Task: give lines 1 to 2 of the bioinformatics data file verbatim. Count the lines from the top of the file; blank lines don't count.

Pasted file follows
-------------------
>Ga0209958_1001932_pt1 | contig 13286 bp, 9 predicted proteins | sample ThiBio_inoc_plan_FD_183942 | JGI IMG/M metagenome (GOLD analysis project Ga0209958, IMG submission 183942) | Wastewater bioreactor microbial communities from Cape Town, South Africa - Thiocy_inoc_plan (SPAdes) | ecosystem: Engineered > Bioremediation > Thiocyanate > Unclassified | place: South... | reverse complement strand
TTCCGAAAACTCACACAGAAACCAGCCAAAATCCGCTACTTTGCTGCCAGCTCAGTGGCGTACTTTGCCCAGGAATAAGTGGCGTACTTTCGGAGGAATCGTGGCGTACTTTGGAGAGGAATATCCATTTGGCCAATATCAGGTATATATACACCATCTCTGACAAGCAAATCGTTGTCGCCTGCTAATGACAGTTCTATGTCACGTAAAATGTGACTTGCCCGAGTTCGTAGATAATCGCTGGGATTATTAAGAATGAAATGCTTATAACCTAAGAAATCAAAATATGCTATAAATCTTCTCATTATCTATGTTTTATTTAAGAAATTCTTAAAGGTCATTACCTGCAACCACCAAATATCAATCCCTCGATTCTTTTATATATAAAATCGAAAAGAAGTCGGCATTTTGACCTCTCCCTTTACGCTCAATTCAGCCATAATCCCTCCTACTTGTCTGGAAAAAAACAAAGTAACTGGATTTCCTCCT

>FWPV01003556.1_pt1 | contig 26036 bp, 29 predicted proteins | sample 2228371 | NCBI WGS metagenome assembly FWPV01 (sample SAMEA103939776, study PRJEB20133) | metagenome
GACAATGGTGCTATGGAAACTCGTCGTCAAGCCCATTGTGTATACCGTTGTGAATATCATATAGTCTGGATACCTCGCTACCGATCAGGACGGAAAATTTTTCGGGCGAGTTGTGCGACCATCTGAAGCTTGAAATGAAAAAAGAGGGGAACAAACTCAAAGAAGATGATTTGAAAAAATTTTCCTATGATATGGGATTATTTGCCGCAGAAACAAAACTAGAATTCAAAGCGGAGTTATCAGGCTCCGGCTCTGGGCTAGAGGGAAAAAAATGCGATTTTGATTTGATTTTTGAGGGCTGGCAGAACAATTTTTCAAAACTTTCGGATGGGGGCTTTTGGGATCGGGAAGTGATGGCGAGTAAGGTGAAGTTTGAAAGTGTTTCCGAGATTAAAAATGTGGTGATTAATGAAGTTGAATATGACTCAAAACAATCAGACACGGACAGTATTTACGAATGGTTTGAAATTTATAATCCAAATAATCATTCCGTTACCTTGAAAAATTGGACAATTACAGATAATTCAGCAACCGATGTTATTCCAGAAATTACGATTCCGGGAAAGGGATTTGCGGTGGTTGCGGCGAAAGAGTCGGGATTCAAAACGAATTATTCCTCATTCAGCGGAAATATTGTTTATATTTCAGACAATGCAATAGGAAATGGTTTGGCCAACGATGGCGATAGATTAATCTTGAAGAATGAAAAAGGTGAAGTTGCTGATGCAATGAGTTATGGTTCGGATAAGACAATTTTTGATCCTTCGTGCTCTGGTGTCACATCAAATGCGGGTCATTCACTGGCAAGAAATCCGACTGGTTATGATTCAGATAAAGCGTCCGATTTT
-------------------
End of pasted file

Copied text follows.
>Ga0209958_1001932_pt1 | contig 13286 bp, 9 predicted proteins | sample ThiBio_inoc_plan_FD_183942 | JGI IMG/M metagenome (GOLD analysis project Ga0209958, IMG submission 183942) | Wastewater bioreactor microbial communities from Cape Town, South Africa - Thiocy_inoc_plan (SPAdes) | ecosystem: Engineered > Bioremediation > Thiocyanate > Unclassified | place: South... | reverse complement strand
TTCCGAAAACTCACACAGAAACCAGCCAAAATCCGCTACTTTGCTGCCAGCTCAGTGGCGTACTTTGCCCAGGAATAAGTGGCGTACTTTCGGAGGAATCGTGGCGTACTTTGGAGAGGAATATCCATTTGGCCAATATCAGGTATATATACACCATCTCTGACAAGCAAATCGTTGTCGCCTGCTAATGACAGTTCTATGTCACGTAAAATGTGACTTGCCCGAGTTCGTAGATAATCGCTGGGATTATTAAGAATGAAATGCTTATAACCTAAGAAATCAAAATATGCTATAAATCTTCTCATTATCTATGTTTTATTTAAGAAATTCTTAAAGGTCATTACCTGCAACCACCAAATATCAATCCCTCGATTCTTTTATATATAAAATCGAAAAGAAGTCGGCATTTTGACCTCTCCCTTTACGCTCAATTCAGCCATAATCCCTCCTACTTGTCTGGAAAAAAACAAAGTAACTGGATTTCCTCCT